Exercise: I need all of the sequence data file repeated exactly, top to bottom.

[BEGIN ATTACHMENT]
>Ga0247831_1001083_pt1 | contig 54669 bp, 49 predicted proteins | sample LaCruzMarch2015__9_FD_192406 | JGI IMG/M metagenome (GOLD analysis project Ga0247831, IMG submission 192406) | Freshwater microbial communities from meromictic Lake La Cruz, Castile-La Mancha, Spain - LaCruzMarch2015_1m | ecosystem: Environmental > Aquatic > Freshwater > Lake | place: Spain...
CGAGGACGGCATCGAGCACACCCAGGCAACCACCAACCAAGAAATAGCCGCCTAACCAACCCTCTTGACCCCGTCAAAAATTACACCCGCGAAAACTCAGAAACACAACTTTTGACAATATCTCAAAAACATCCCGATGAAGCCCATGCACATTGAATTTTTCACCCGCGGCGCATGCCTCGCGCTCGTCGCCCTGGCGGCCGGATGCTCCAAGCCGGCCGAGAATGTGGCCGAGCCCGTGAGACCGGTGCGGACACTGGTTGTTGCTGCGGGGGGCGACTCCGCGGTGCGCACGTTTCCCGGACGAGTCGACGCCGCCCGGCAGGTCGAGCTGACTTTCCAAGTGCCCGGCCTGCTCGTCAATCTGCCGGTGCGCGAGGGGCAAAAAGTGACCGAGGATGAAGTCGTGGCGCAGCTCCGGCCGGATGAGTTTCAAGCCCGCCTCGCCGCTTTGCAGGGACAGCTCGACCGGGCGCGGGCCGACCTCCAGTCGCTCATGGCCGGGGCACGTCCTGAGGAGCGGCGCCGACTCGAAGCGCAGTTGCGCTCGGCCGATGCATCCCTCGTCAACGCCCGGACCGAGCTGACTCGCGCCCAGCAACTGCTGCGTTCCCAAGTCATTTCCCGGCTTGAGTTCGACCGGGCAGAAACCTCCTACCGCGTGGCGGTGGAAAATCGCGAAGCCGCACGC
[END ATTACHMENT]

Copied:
>Ga0247831_1001083_pt1 | contig 54669 bp, 49 predicted proteins | sample LaCruzMarch2015__9_FD_192406 | JGI IMG/M metagenome (GOLD analysis project Ga0247831, IMG submission 192406) | Freshwater microbial communities from meromictic Lake La Cruz, Castile-La Mancha, Spain - LaCruzMarch2015_1m | ecosystem: Environmental > Aquatic > Freshwater > Lake | place: Spain...
CGAGGACGGCATCGAGCACACCCAGGCAACCACCAACCAAGAAATAGCCGCCTAACCAACCCTCTTGACCCCGTCAAAAATTACACCCGCGAAAACTCAGAAACACAACTTTTGACAATATCTCAAAAACATCCCGATGAAGCCCATGCACATTGAATTTTTCACCCGCGGCGCATGCCTCGCGCTCGTCGCCCTGGCGGCCGGATGCTCCAAGCCGGCCGAGAATGTGGCCGAGCCCGTGAGACCGGTGCGGACACTGGTTGTTGCTGCGGGGGGCGACTCCGCGGTGCGCACGTTTCCCGGACGAGTCGACGCCGCCCGGCAGGTCGAGCTGACTTTCCAAGTGCCCGGCCTGCTCGTCAATCTGCCGGTGCGCGAGGGGCAAAAAGTGACCGAGGATGAAGTCGTGGCGCAGCTCCGGCCGGATGAGTTTCAAGCCCGCCTCGCCGCTTTGCAGGGACAGCTCGACCGGGCGCGGGCCGACCTCCAGTCGCTCATGGCCGGGGCACGTCCTGAGGAGCGGCGCCGACTCGAAGCGCAGTTGCGCTCGGCCGATGCATCCCTCGTCAACGCCCGGACCGAGCTGACTCGCGCCCAGCAACTGCTGCGTTCCCAAGTCATTTCCCGGCTTGAGTTCGACCGGGCAGAAACCTCCTACCGCGTGGCGGTGGAAAATCGCGAAGCCGCACGC